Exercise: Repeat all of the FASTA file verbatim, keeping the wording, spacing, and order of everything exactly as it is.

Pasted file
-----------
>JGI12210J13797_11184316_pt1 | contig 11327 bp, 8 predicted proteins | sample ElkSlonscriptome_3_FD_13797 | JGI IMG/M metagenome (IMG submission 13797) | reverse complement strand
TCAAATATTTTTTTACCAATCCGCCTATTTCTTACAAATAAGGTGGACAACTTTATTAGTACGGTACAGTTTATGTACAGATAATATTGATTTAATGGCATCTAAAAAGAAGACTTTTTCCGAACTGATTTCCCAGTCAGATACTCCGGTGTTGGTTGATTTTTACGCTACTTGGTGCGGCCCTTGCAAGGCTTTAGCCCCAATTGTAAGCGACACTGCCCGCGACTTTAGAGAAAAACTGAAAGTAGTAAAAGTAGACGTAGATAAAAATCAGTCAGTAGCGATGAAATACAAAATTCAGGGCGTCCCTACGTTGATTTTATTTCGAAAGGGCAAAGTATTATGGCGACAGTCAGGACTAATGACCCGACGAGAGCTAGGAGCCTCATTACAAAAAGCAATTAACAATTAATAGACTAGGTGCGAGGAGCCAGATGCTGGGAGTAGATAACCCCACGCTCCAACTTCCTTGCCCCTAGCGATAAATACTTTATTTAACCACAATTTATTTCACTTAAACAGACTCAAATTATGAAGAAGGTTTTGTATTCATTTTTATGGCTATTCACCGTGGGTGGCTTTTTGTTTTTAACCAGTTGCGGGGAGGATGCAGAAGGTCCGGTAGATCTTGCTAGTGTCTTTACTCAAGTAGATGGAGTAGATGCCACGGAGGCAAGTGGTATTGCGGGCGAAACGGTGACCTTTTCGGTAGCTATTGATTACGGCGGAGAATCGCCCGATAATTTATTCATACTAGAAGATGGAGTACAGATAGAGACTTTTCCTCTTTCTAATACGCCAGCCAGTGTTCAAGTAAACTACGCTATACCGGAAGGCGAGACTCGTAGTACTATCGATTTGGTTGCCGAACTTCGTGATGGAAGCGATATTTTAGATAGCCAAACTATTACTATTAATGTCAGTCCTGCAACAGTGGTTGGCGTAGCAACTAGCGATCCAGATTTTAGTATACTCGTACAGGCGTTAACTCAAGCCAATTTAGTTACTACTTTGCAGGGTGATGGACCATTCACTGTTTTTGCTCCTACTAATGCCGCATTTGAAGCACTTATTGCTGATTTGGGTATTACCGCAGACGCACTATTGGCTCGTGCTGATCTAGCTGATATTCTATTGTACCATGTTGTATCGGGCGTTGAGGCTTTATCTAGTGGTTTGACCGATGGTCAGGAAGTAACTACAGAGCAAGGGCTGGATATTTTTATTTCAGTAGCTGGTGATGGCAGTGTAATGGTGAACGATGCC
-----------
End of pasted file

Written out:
>JGI12210J13797_11184316_pt1 | contig 11327 bp, 8 predicted proteins | sample ElkSlonscriptome_3_FD_13797 | JGI IMG/M metagenome (IMG submission 13797) | reverse complement strand
TCAAATATTTTTTTACCAATCCGCCTATTTCTTACAAATAAGGTGGACAACTTTATTAGTACGGTACAGTTTATGTACAGATAATATTGATTTAATGGCATCTAAAAAGAAGACTTTTTCCGAACTGATTTCCCAGTCAGATACTCCGGTGTTGGTTGATTTTTACGCTACTTGGTGCGGCCCTTGCAAGGCTTTAGCCCCAATTGTAAGCGACACTGCCCGCGACTTTAGAGAAAAACTGAAAGTAGTAAAAGTAGACGTAGATAAAAATCAGTCAGTAGCGATGAAATACAAAATTCAGGGCGTCCCTACGTTGATTTTATTTCGAAAGGGCAAAGTATTATGGCGACAGTCAGGACTAATGACCCGACGAGAGCTAGGAGCCTCATTACAAAAAGCAATTAACAATTAATAGACTAGGTGCGAGGAGCCAGATGCTGGGAGTAGATAACCCCACGCTCCAACTTCCTTGCCCCTAGCGATAAATACTTTATTTAACCACAATTTATTTCACTTAAACAGACTCAAATTATGAAGAAGGTTTTGTATTCATTTTTATGGCTATTCACCGTGGGTGGCTTTTTGTTTTTAACCAGTTGCGGGGAGGATGCAGAAGGTCCGGTAGATCTTGCTAGTGTCTTTACTCAAGTAGATGGAGTAGATGCCACGGAGGCAAGTGGTATTGCGGGCGAAACGGTGACCTTTTCGGTAGCTATTGATTACGGCGGAGAATCGCCCGATAATTTATTCATACTAGAAGATGGAGTACAGATAGAGACTTTTCCTCTTTCTAATACGCCAGCCAGTGTTCAAGTAAACTACGCTATACCGGAAGGCGAGACTCGTAGTACTATCGATTTGGTTGCCGAACTTCGTGATGGAAGCGATATTTTAGATAGCCAAACTATTACTATTAATGTCAGTCCTGCAACAGTGGTTGGCGTAGCAACTAGCGATCCAGATTTTAGTATACTCGTACAGGCGTTAACTCAAGCCAATTTAGTTACTACTTTGCAGGGTGATGGACCATTCACTGTTTTTGCTCCTACTAATGCCGCATTTGAAGCACTTATTGCTGATTTGGGTATTACCGCAGACGCACTATTGGCTCGTGCTGATCTAGCTGATATTCTATTGTACCATGTTGTATCGGGCGTTGAGGCTTTATCTAGTGGTTTGACCGATGGTCAGGAAGTAACTACAGAGCAAGGGCTGGATATTTTTATTTCAGTAGCTGGTGATGGCAGTGTAATGGTGAACGATGCC